Magnetar discovered, probably formed recently from two neutron stars

(ORDO NEWS) — Magnetars are one of the most mysterious astronomical objects. One teaspoon of magnetar matter weighs about one billion tons, and the magnetic fields of magnetars are hundreds of millions of times stronger than any magnetic field that can be created on Earth.

But we know little about the formation of magnetars. In the new paper, the findings point to one possible source – collisions between neutron stars.

Before two neutron stars combine, they first move relative to each other in a gravitational dance for hundreds of millions of years before an explosion occurs, in the place of which a black hole or magnetar is then left.

However, in the new study, astronomers were incredibly lucky – they observed a magnetar that formed just a few weeks before the start of observations.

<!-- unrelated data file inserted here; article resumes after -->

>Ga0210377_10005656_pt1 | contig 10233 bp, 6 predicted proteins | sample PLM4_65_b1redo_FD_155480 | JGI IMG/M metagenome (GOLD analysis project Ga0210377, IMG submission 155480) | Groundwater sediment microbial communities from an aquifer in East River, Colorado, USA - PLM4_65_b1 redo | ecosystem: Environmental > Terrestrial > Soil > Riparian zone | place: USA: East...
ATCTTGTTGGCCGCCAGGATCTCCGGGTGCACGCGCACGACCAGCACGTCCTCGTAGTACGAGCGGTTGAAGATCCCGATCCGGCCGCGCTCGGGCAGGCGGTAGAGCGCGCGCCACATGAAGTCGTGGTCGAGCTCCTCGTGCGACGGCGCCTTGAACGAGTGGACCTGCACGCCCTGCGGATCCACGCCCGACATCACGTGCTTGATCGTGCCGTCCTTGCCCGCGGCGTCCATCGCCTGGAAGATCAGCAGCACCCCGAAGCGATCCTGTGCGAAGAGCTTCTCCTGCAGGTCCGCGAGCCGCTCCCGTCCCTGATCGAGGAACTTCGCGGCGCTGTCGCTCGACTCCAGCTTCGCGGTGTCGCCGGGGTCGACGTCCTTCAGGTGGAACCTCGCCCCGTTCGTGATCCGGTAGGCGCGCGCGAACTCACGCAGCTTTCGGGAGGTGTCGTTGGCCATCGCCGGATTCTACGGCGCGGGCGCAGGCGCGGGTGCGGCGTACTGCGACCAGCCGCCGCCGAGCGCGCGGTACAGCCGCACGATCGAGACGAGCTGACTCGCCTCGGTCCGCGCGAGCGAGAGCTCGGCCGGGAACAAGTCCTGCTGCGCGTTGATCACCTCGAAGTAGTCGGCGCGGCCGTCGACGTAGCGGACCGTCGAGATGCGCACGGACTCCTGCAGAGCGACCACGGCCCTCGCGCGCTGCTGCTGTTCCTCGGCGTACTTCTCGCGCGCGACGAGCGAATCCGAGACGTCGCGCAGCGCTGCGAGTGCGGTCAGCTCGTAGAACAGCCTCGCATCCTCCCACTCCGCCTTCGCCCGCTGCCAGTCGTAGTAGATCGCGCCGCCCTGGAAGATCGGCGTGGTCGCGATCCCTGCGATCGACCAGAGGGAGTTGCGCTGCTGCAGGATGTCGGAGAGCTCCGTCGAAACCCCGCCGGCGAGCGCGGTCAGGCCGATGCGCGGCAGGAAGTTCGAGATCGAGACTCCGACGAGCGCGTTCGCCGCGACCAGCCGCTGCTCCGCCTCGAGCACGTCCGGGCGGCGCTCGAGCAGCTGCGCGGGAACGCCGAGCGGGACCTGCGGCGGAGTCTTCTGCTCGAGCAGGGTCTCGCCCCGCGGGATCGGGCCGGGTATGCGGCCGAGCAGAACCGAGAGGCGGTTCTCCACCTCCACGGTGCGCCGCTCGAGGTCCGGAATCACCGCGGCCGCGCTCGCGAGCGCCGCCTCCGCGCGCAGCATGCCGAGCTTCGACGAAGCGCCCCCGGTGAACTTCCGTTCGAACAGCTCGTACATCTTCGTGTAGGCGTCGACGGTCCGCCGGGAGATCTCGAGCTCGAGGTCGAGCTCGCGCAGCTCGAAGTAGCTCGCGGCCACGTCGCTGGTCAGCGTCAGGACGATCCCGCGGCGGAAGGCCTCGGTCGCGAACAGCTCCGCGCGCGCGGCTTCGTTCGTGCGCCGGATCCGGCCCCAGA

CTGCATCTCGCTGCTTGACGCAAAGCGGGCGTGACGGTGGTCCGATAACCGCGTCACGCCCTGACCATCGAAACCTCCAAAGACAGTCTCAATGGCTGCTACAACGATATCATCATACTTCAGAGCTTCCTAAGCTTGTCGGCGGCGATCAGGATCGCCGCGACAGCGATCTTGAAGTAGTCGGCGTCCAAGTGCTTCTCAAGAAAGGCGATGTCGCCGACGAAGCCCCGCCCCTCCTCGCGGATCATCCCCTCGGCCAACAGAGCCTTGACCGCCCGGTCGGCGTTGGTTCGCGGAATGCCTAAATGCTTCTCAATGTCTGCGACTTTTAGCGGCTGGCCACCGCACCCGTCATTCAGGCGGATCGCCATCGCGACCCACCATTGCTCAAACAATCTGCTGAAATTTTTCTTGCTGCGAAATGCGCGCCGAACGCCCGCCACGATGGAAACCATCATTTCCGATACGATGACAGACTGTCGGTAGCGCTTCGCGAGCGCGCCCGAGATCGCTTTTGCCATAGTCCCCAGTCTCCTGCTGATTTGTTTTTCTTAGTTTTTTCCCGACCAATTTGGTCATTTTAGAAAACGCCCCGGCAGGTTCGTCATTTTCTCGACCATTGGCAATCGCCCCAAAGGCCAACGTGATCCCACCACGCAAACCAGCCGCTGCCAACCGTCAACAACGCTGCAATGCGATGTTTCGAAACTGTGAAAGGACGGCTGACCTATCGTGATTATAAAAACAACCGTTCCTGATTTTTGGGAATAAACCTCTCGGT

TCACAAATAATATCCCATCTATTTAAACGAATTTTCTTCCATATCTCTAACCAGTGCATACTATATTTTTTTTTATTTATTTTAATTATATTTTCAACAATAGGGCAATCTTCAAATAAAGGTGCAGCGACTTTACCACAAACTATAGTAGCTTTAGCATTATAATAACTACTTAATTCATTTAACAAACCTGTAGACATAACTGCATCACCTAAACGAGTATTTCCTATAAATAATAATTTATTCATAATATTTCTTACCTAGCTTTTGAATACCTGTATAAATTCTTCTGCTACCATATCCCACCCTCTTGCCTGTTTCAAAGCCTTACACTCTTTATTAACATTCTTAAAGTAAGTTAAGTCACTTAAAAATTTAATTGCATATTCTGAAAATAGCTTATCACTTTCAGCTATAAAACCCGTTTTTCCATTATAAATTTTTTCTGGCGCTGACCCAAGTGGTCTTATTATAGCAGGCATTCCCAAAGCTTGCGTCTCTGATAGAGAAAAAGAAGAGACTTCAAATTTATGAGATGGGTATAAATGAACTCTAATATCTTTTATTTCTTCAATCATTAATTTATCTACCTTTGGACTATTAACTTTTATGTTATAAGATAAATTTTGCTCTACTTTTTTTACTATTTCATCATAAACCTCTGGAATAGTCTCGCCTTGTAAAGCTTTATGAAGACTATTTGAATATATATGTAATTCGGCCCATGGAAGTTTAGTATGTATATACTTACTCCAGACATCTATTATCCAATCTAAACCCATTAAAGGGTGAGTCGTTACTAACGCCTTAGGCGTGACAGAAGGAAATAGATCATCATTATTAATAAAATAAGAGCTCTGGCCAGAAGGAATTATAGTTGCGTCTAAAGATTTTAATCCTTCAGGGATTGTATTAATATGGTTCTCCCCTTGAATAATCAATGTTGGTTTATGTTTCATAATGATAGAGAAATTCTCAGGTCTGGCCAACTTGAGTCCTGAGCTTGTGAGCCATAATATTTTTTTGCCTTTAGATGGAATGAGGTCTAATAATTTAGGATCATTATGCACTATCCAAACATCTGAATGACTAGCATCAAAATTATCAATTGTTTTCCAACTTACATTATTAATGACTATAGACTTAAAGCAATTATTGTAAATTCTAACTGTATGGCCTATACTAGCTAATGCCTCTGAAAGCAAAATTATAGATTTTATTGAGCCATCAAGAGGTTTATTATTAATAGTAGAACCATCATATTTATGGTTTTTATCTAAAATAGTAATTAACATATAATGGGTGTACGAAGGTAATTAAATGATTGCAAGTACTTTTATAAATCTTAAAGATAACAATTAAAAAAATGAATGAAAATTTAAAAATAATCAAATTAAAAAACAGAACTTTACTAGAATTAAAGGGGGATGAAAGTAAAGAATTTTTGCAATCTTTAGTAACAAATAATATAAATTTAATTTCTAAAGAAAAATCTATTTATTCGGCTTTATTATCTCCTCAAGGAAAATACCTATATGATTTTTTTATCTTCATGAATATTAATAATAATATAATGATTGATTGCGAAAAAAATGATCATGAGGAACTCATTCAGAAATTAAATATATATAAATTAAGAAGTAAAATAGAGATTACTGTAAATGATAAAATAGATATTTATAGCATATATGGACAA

More strictly speaking, this event occurred approximately 228 million years ago – that’s how long it takes for light to reach our planet from the galaxy in which the outbreak occurred.

However, after a long space journey, this light reached the sensors of the Pan-STARRs telescope just a few weeks before the authors of the work began observations of the corresponding part of the sky.

This magnetar stands out among other objects of its kind with a high rotation speed.

Usually neutron stars, of which magnetars are a subclass, rotate at a frequency of the order of thousands of revolutions per second, that is, they have rotation periods of the order of milliseconds.

At the same time, typical magnetars rotate much more slowly, making one revolution around their axis within 2-10 seconds.

But this new magnetar, designated GRB130310A, has a rotation period of about 80 milliseconds, making it more like conventional neutron stars than magnetars.

Probably, such an anomalously high rotation speed of this magnetar is due to the fact that it was formed only relatively recently, the authors believe.

Over time, the rotational speed of magnetars decreases, and eventually they cease to radiate energy at a level that our radio telescopes can detect, they explained.

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